Russian man arrested in Moscow

Police officers detain a man in Moscow, Russia on September 21, 2022 during protests against a partial mobilization to increase troops in Ukraine. (Photo: Alexander Nemenov/AFP via Getty Images)

UN Human Rights Office 'Deeply Disturbed' by Arrests of Anti-War Protesters in Russia

"We call for the immediate release of all those arbitrarily detained and for the authorities to abide by their international obligations to respect and ensure the rights to freedom of expression and of peaceful assembly."

The Office of the United Nations High Commissioner for Human Rights said Tuesday that "we are deeply disturbed" by the nearly 2,400 arrests of Ukraine war critics since Russian President Vladimir Putin last week announced a "partial mobilization" of military reservists.

"Arresting people solely for exercising their rights of peaceful assembly and freedom of expression constitutes an arbitrary deprivation of liberty."

The U.N. office spokesperson, Ravina Shamdasani, referenced reporting that at least 2,377 demonstrators have been detained across the country as of Monday. The Russia-based independent monitoring group OVD-Info has documented 2,398 detentions.

"In the Russian region of Dagestan, protests continued for a second day on Monday with hundreds of people taking to the streets of the capital, Makhachkala, where clashes erupted between demonstrators and the police," Shamdasani said. "Dozens of people were reported to have been arrested."

The crackdown on anti-war protests over the past week resembles Russian authorities' response to peace demonstrations that occurred just after the invasion of Ukraine in late February.

Shamdasani acknowledged Tuesday that "while the majority of the protests are reported to have been peaceful, military and administrative buildings, including enlistment offices, have been attacked in several regions."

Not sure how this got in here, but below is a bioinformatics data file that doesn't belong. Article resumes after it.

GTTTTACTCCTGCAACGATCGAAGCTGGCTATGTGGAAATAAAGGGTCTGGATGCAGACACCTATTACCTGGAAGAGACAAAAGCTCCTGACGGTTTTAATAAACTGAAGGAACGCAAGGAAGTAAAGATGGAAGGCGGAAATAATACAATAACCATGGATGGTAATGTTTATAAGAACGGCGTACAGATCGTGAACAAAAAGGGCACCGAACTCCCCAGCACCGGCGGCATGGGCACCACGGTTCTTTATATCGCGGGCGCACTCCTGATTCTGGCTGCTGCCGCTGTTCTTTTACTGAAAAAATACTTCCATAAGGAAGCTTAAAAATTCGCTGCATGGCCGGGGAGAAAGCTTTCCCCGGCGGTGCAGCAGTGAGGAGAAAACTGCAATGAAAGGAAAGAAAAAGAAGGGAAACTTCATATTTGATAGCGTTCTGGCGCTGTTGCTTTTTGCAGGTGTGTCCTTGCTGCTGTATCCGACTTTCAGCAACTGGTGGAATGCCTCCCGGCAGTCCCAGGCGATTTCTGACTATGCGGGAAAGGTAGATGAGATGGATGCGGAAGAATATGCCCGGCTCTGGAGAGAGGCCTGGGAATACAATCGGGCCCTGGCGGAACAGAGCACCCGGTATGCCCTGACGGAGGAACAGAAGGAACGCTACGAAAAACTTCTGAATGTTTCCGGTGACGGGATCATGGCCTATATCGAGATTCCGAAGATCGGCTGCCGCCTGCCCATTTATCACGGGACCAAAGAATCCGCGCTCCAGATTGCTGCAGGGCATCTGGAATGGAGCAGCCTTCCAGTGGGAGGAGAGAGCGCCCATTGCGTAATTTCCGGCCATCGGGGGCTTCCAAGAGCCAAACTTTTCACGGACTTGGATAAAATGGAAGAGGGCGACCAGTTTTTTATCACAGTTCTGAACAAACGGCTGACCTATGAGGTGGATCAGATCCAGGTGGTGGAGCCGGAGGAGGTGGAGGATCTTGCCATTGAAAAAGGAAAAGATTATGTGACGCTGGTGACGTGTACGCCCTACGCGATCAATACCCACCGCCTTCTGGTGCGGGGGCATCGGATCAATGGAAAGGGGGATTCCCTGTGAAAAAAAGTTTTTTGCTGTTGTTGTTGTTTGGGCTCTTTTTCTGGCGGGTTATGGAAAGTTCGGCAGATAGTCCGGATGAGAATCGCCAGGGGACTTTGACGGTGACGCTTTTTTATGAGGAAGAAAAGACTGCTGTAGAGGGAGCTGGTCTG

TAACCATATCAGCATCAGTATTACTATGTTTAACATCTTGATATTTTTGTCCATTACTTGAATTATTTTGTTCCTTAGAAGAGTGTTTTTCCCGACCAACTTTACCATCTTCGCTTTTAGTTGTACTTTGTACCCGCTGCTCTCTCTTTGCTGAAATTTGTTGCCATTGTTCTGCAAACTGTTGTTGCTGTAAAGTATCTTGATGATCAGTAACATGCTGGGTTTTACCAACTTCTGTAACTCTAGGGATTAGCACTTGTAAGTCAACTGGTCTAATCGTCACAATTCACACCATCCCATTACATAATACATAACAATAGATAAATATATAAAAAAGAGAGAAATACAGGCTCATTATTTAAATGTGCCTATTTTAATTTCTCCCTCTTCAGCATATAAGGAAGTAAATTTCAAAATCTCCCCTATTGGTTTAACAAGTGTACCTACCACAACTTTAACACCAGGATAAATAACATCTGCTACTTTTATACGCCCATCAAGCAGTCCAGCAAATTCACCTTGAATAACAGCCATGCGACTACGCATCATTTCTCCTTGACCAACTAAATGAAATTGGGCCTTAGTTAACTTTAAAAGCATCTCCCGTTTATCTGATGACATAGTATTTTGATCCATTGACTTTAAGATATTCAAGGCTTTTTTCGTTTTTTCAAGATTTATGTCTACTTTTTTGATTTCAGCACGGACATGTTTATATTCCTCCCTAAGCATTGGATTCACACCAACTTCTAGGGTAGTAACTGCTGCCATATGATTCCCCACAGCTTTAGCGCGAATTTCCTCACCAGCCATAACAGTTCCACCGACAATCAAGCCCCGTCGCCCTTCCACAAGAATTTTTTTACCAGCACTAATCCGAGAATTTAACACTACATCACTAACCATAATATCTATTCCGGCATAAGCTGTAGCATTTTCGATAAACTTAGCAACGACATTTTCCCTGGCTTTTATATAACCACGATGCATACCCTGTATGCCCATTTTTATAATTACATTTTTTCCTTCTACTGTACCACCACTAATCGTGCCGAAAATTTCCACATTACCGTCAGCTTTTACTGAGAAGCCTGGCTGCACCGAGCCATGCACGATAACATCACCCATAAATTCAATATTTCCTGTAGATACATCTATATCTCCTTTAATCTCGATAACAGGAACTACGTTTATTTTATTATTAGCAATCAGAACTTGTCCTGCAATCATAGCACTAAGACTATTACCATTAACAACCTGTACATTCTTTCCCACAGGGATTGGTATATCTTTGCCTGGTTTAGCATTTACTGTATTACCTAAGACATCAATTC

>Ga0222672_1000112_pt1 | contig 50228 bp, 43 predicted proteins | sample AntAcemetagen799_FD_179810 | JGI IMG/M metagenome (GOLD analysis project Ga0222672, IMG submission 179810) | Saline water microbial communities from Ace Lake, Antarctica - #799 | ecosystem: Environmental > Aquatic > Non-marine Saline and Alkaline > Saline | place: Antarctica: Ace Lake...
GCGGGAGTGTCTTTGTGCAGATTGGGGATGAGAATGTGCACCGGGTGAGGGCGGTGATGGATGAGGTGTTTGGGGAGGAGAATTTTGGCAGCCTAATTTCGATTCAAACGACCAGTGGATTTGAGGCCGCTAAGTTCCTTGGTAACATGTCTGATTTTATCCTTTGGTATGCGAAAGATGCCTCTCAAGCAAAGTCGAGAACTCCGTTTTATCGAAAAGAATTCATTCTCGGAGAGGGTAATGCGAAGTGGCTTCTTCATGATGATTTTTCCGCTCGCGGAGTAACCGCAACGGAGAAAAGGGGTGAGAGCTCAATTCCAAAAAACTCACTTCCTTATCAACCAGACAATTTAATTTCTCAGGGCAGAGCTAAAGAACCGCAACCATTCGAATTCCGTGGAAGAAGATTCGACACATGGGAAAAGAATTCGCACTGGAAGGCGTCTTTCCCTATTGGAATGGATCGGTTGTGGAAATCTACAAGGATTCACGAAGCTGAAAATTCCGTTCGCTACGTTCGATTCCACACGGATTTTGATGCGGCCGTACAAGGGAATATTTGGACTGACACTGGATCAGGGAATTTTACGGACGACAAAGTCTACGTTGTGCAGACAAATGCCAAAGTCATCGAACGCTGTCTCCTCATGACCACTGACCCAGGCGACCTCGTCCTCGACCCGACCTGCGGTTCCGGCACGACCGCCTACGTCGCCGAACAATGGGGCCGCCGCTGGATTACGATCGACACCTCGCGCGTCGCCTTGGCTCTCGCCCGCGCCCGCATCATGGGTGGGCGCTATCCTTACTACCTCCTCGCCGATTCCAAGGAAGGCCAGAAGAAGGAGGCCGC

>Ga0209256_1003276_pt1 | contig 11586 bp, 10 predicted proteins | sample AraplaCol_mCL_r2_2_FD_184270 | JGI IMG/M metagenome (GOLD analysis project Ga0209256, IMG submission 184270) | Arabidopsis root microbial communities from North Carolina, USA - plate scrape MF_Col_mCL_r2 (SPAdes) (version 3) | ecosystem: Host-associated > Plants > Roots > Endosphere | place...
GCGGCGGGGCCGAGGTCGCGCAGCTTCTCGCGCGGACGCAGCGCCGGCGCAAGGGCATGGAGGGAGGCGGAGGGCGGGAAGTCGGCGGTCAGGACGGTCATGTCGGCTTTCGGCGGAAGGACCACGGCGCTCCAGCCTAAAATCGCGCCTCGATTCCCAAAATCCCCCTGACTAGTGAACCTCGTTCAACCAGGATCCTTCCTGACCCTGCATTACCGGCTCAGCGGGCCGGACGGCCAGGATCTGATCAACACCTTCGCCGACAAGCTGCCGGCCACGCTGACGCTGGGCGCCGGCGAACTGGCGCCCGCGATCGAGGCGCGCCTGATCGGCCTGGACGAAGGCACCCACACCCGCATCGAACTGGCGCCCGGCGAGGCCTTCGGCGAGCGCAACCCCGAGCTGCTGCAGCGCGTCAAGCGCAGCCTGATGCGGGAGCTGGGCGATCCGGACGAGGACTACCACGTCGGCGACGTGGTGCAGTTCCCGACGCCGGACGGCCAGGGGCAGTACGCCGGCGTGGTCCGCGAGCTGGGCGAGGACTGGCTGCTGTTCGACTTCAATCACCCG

In one case, a gunman--reportedly upset that his best friend with no military history received draft papers despite Russian authorities' claims that only experienced reservists are being called up to fight in Ukraine--shot up an enlistment office in the town of Ust-Ilimsk.

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Since Putin's speech last week, which also included nuclear weapons threats, "at least 20 military or administrative buildings across the country have been targeted by Molotov cocktails or arson attacks," The Moscow Timesreported Tuesday.

"Russia's North Caucasus regions have seen some of the fiercest anti-mobilization protests, with hundreds of protesters detained and scenes of brawls with police," the newspaper noted. "Two of the country's poorer ethnic republics--that have already suffered some of the highest known death rates in Ukraine--are now reportedly being called on to provide a disproportionate amount of men."

While urging the people of Russia "to protest peacefully and avoid resorting to violence," Shamdasani emphasized the need for Russian authorities to respect demonstrators.

"We stress that arresting people solely for exercising their rights of peaceful assembly and freedom of expression constitutes an arbitrary deprivation of liberty," she said. "We call for the immediate release of all those arbitrarily detained and for the authorities to abide by their international obligations to respect and ensure the rights to freedom of expression and of peaceful assembly."

As she told journalists in Geneva on Tuesday, "Our key concerns are the need for lawfulness, a need for a lack of arbitrariness and clear scope for conscientious objection and independent review of individual decisions on how the mobilization has been carried out."

Shamdasani also said reporting that up to tens of thousands of men at risk of being drafted have fled Russia in the past week is "heartbreaking."

The New York Timesreported at the end of August, six months into the war, that "military losses have been heavy on both sides, with about 9,000 Ukrainians and as many as 25,000 Russians said to be killed."

Additionally, across Ukraine, at least 5,996 civilians have been killed and 8,848 injured, according to the Office of the U.N. High Commissioner for Human Rights, which notes that the true figures are likely "considerably higher."

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